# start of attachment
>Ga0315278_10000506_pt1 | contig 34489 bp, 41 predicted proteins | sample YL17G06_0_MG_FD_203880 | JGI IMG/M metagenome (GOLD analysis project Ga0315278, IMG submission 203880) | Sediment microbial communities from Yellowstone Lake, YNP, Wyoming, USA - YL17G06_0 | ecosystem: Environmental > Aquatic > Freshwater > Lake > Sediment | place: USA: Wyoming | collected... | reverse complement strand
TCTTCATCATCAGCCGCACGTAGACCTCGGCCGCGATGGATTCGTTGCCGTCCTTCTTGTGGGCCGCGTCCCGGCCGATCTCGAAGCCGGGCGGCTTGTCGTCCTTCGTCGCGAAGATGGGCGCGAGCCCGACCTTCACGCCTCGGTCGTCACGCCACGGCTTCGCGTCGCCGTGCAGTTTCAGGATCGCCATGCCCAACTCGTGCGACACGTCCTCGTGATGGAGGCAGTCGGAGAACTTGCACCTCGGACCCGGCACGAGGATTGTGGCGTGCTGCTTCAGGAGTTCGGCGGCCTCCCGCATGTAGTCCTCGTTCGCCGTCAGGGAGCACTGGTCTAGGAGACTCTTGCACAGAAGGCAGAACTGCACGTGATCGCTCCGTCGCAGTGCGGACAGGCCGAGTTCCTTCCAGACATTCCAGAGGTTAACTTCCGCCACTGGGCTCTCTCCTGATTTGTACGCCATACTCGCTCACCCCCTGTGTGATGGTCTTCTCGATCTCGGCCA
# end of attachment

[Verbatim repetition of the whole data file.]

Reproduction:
>Ga0315278_10000506_pt1 | contig 34489 bp, 41 predicted proteins | sample YL17G06_0_MG_FD_203880 | JGI IMG/M metagenome (GOLD analysis project Ga0315278, IMG submission 203880) | Sediment microbial communities from Yellowstone Lake, YNP, Wyoming, USA - YL17G06_0 | ecosystem: Environmental > Aquatic > Freshwater > Lake > Sediment | place: USA: Wyoming | collected... | reverse complement strand
TCTTCATCATCAGCCGCACGTAGACCTCGGCCGCGATGGATTCGTTGCCGTCCTTCTTGTGGGCCGCGTCCCGGCCGATCTCGAAGCCGGGCGGCTTGTCGTCCTTCGTCGCGAAGATGGGCGCGAGCCCGACCTTCACGCCTCGGTCGTCACGCCACGGCTTCGCGTCGCCGTGCAGTTTCAGGATCGCCATGCCCAACTCGTGCGACACGTCCTCGTGATGGAGGCAGTCGGAGAACTTGCACCTCGGACCCGGCACGAGGATTGTGGCGTGCTGCTTCAGGAGTTCGGCGGCCTCCCGCATGTAGTCCTCGTTCGCCGTCAGGGAGCACTGGTCTAGGAGACTCTTGCACAGAAGGCAGAACTGCACGTGATCGCTCCGTCGCAGTGCGGACAGGCCGAGTTCCTTCCAGACATTCCAGAGGTTAACTTCCGCCACTGGGCTCTCTCCTGATTTGTACGCCATACTCGCTCACCCCCTGTGTGATGGTCTTCTCGATCTCGGCCA